This story was written by CNET's Tom Krazit.
Updated at 12:25 p.m. PDT: Google has confirmed an error on its end caused the outage.
Widespread outages involving several Google services - including search, Google Docs, and Gmail - were caused by an upgrade gone awry inside of Google, according to engineers.
Dmitri Alperovitch, vice president of threat research for McAfee, said that Google this morning attempted to make changes to key Internet routing numbers - known as autonomous system numbers - as part of its ongoing transition from an older networking standard to a newer one called IPv6. An unknown "bug" inside Google's network involving some sort of hardware failure or glitch prevented Internet service providers from finding Google's new ASNs on the Internet - effectively sealing it off from many customers, he said.
Not all Internet users were affected, but some that use larger providers - such as AT&T or Verizon - appeared to be disproportionately hurt because large ISPs "peer" with Google, or interconnect their networks with Google's networks in order to improve speed and reduce bandwith costs, Alperovitch said. Not all customers at those providers were affected, and smaller ISPs that didn't interconnect their networks were able to route around the problem. But just like when a bad car accident shuts down a key highway, the ripple effects were felt elsewhere.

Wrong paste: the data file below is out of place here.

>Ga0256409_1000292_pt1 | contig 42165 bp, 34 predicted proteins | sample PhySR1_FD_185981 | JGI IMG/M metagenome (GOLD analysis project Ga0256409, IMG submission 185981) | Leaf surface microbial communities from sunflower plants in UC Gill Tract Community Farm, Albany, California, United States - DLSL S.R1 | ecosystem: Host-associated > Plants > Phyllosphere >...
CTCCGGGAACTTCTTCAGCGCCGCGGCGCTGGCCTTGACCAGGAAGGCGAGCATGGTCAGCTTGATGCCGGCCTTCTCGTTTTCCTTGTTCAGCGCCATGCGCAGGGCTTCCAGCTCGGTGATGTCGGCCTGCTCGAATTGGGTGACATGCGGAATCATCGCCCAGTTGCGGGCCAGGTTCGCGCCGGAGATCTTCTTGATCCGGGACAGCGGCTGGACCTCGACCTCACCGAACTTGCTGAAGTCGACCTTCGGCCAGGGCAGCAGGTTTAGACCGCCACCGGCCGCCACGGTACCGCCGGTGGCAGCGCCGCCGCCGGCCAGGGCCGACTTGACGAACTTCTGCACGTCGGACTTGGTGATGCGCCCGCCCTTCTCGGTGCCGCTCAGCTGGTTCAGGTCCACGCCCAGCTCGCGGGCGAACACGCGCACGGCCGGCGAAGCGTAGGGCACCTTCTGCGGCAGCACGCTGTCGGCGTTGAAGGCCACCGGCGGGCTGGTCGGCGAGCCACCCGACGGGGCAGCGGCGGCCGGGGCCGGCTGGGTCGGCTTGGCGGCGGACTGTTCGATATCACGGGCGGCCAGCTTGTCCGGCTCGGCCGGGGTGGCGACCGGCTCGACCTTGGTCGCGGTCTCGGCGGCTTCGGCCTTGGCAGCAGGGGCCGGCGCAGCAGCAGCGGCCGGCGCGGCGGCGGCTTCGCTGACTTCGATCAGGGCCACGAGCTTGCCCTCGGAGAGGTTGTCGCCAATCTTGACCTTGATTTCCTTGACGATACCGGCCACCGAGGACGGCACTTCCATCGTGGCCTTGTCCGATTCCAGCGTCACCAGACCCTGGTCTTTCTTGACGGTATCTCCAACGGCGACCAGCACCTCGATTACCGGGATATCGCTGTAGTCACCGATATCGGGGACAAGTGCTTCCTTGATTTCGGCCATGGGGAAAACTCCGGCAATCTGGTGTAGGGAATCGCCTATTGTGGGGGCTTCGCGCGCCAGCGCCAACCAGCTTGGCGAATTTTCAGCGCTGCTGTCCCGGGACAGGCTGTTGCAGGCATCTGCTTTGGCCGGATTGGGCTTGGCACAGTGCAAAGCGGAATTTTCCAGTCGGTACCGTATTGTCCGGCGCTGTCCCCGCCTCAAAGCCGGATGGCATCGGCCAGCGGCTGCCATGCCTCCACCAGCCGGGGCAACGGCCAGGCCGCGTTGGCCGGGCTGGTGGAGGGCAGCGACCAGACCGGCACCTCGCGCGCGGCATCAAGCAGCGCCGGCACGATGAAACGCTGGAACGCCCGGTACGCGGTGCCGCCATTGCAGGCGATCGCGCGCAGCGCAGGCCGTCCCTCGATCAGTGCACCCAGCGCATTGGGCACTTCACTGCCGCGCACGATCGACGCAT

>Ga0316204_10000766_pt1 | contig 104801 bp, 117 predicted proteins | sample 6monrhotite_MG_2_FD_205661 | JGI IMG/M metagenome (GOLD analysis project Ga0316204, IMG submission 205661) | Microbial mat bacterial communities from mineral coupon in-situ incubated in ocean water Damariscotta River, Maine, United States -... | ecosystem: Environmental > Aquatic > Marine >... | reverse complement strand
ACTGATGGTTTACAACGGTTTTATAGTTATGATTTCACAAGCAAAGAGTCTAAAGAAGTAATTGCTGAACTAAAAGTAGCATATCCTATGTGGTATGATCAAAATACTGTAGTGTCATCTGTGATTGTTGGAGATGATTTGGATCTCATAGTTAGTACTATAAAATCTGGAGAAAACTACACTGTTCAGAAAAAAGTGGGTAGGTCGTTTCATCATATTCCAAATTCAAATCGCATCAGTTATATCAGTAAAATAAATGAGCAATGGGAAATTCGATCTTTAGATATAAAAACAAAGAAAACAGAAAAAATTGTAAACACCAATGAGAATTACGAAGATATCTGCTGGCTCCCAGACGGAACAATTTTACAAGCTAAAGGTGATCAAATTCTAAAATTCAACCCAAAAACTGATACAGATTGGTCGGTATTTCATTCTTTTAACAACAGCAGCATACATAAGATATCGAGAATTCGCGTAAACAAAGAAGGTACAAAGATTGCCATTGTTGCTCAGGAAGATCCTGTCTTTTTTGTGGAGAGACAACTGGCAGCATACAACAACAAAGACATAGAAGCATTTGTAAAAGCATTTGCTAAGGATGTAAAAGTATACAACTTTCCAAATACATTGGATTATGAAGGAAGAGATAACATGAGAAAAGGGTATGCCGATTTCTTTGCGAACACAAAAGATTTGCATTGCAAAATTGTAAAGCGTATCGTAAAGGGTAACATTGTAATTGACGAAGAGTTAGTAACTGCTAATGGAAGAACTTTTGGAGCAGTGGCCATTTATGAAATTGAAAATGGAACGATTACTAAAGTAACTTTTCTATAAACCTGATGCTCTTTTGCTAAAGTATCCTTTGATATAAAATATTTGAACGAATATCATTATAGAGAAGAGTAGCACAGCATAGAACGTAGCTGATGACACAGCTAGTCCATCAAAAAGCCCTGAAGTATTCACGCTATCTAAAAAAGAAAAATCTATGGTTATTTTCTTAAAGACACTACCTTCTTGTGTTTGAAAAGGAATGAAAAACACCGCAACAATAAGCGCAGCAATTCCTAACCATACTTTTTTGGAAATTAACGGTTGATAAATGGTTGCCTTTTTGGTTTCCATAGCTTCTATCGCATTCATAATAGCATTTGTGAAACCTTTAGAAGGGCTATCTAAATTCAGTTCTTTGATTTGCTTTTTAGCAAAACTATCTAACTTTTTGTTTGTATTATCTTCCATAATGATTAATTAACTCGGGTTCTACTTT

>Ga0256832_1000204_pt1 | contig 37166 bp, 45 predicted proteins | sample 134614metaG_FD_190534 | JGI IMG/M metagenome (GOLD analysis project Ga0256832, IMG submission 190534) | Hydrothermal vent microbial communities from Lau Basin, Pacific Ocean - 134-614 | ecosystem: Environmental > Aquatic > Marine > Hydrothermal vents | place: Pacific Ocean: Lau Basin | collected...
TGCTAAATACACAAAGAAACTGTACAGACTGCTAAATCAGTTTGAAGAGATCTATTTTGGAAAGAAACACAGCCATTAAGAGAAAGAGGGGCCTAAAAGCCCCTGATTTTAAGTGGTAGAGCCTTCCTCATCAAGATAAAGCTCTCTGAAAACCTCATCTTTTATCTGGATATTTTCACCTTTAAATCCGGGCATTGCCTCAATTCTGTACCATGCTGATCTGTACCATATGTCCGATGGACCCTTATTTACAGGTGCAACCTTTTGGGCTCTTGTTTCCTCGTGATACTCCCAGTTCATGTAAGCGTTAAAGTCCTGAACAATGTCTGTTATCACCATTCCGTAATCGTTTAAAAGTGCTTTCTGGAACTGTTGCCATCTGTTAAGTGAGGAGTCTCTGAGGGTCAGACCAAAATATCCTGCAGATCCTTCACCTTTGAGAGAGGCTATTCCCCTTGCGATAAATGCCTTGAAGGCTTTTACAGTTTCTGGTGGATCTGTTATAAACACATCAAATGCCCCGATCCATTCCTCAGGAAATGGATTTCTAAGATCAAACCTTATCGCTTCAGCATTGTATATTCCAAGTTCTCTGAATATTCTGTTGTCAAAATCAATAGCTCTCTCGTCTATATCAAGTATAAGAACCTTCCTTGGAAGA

The outage began at 8:13 a.m. PDT, according to McAfee's data, and was fixed by 9:14 a.m. PDT. The issue was discussed inside forums dedicated for ISPs and their engineers, such as the North American Network Operators Group. McAfee's customers reported the issue to the security company, which monitors network traffic for some customers.
Google is a major fan of IPv6 and makes many of its services available through the new network technology. However, IPv6 has been slow to arrive overall, in part because it's a very difficult transition from the current IPv4 network.
Google spokesman Eitan Bencuya wouldn't confirm what caused the problem but said the company plans to detail what happened in a company blog to be published "shortly."
Update at 12:25 p.m. PDT: Google has confirmed that "an error in one of our systems caused us to direct some of our Web traffic through Asia, which created a traffic jam." The company did not elaborate on what caused the error in a blog post, but claimed just 14 percent of users were affected.
"We've been working hard to make our services ultrafast and 'always on,' so it's especially embarrassing when a glitch like this one happens. We're very sorry that it happened, and you can be sure that we'll be working even harder to make sure that a similar problem won't happen again," Google wrote.
By Tom Krazit